Intimal lining layer macrophages but not synovial sublining macrophages display an IL-10 polarized-like phenotype in chronic synovitis

55Citations
Citations of this article
64Readers
Mendeley users who have this article in their library.

Abstract

Introduction: Synovial tissue macrophages play a key role in chronic inflammatory arthritis, but the contribution of different macrophage subsets in this process remains largely unknown. The main in vitro polarized macrophage subsets are classically (M1) and alternatively (M2) activated macrophages, the latter comprising interleukin (IL)-4 and IL-10 polarized cells. Here, we aimed to evaluate the polarization status of synovial macrophages in spondyloarthritis (SpA) and rheumatoid arthritis (RA).Methods: Expression of polarization markers on synovial macrophages, peripheral blood monocytes, and in vitro polarized monocyte-derived macrophages from SpA versus RA patients was assessed by immunohistochemistry and flow cytometry, respectively. The polarization status of the intimal lining layer and the synovial sublining macrophages was assessed by double immunofluorescence staining.Results: The expression of the IL-10 polarization marker cluster of differentiation 163 (CD163) was increased in SpA compared with RA intimal lining layer, but no differences were found in other M1 and M2 markers between the diseases. Furthermore, no significant phenotypic differences in monocytes and in vitro polarized monocyte-derived macrophages were seen between SpA, RA, and healthy controls, indicating that the differential CD163 expression does not reflect a preferential M2 polarization in SpA. More detailed analysis of intimal lining layer macrophages revealed a strong co-expression of the IL-10 polarization markers CD163 and cluster of differentiation 32 (CD32) but not any of the other markers in both SpA and RA. In contrast, synovial sublining macrophages had a more heterogeneous phenotype, with a majority of cells co-expressing M1 and M2 markers.Conclusions: The intimal lining layer but not synovial sublining macrophages display an IL-10 polarized-like phenotype, with increased CD163 expression in SpA versus RA synovitis. These differences in the distribution of the polarized macrophage subset may contribute to the outcome of chronic synovitis. © 2012 Carmen A Ambarus; licensee BioMed Central Ltd.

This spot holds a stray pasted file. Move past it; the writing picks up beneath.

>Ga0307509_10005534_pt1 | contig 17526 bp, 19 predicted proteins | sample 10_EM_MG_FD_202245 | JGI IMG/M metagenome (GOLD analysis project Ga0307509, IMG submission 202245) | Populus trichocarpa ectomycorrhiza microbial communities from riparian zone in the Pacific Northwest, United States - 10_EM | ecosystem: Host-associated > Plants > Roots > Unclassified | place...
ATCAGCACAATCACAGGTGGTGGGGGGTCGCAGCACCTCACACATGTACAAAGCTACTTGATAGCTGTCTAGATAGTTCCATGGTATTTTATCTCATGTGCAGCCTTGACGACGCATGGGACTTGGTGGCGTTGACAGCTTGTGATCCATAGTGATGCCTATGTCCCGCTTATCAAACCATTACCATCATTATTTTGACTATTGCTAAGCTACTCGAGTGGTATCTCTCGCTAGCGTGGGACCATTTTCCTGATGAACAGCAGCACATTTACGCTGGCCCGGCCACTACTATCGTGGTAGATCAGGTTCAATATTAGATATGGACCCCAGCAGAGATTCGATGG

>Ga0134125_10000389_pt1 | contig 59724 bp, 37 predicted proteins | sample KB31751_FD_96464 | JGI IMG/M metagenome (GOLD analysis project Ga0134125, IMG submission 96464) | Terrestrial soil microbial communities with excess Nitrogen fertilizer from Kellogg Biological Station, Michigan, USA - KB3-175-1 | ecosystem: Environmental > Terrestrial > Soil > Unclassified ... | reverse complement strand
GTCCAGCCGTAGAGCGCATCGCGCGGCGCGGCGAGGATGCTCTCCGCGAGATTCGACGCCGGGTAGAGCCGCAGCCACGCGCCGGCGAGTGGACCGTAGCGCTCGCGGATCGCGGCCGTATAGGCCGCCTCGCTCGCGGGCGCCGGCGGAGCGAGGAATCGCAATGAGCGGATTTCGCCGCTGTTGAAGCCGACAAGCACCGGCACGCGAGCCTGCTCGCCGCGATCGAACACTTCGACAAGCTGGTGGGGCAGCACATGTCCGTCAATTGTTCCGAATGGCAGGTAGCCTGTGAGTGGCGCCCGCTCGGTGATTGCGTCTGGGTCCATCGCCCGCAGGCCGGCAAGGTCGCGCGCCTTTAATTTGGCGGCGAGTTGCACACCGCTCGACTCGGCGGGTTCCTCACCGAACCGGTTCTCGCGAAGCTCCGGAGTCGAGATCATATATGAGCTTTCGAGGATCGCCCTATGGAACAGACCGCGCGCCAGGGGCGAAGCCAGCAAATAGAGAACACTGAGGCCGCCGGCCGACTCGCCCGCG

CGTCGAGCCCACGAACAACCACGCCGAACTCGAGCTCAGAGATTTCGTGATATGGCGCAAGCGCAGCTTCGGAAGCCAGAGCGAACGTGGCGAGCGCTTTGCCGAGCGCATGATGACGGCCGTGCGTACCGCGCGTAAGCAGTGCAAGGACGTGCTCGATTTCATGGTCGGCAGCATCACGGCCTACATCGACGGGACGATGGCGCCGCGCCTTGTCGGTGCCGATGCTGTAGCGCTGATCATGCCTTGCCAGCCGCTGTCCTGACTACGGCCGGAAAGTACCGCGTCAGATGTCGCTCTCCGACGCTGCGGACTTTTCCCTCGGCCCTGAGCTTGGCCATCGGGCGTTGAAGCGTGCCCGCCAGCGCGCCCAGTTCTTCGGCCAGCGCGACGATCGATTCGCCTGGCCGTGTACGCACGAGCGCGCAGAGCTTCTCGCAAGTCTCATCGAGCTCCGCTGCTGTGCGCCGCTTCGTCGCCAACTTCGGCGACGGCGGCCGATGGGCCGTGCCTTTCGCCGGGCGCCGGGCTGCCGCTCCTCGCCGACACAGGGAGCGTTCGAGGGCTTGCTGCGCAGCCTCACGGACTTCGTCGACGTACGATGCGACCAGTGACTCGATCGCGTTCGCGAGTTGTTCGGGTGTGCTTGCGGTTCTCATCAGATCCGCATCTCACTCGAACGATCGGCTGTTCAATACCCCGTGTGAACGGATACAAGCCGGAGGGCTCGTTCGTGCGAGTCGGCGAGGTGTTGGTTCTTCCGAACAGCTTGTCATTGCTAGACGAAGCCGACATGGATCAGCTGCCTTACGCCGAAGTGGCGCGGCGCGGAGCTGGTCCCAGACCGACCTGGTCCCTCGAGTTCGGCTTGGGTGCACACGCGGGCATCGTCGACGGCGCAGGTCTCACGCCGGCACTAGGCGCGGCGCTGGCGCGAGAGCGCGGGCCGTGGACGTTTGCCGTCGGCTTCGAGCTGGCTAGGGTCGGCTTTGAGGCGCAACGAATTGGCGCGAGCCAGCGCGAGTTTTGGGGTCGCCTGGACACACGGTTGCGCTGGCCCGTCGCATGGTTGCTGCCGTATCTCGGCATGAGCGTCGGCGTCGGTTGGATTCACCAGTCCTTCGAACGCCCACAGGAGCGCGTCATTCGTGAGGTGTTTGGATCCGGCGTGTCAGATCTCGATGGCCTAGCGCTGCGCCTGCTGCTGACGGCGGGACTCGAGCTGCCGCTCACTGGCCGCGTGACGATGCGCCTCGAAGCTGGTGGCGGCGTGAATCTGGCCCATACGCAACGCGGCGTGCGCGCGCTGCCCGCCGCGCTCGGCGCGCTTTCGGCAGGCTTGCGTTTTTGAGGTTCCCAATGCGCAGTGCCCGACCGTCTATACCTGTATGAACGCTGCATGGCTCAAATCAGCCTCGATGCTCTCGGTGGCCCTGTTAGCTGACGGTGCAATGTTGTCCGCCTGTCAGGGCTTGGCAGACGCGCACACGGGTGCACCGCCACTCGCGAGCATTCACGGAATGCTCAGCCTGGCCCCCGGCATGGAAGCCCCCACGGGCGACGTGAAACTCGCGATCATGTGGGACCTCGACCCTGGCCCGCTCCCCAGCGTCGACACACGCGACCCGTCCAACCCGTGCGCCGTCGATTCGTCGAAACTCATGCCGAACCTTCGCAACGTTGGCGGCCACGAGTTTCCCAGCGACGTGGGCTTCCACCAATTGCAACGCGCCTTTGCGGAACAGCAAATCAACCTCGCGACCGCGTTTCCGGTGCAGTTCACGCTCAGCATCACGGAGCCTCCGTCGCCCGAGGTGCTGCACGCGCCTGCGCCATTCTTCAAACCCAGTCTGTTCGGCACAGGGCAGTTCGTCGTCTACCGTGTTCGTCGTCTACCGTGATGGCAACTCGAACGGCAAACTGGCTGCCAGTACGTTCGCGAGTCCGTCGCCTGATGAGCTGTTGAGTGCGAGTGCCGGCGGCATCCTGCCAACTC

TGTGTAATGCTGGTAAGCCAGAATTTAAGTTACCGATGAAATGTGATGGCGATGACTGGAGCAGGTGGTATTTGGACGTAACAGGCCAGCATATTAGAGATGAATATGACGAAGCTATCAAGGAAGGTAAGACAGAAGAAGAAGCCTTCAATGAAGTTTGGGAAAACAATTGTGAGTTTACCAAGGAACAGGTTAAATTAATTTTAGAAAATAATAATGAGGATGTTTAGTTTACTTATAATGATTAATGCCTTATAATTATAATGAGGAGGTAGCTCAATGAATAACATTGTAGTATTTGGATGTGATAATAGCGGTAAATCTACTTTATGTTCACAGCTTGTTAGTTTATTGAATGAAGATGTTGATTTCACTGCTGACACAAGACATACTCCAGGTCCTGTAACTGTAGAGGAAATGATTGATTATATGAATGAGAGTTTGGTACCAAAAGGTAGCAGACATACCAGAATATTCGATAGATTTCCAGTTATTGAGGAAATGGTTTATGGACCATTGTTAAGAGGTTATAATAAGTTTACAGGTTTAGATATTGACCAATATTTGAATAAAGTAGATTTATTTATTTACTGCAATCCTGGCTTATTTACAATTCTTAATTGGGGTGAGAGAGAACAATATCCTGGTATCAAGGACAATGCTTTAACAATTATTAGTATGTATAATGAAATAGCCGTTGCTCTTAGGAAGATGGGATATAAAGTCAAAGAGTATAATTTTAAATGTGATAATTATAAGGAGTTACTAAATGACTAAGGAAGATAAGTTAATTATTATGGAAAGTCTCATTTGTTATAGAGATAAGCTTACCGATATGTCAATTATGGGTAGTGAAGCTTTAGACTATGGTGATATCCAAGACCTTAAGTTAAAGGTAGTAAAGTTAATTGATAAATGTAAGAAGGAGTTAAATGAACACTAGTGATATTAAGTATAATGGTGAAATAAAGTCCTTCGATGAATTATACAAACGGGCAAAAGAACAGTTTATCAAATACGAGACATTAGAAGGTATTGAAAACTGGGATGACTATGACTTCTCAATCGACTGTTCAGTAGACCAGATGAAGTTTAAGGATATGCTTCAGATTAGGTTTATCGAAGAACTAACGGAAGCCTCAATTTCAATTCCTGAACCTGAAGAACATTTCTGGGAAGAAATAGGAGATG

Cite

CITATION STYLE

APA

Ambarus, C. A., Noordenbos, T., de Hair, M. J. H., Tak, P. P., & Baeten, D. L. P. (2012). Intimal lining layer macrophages but not synovial sublining macrophages display an IL-10 polarized-like phenotype in chronic synovitis. Arthritis Research and Therapy, 14(2). https://doi.org/10.1186/ar3796

Register to see more suggestions

Mendeley helps you to discover research relevant for your work.

Already have an account?

Save time finding and organizing research with Mendeley

Sign up for free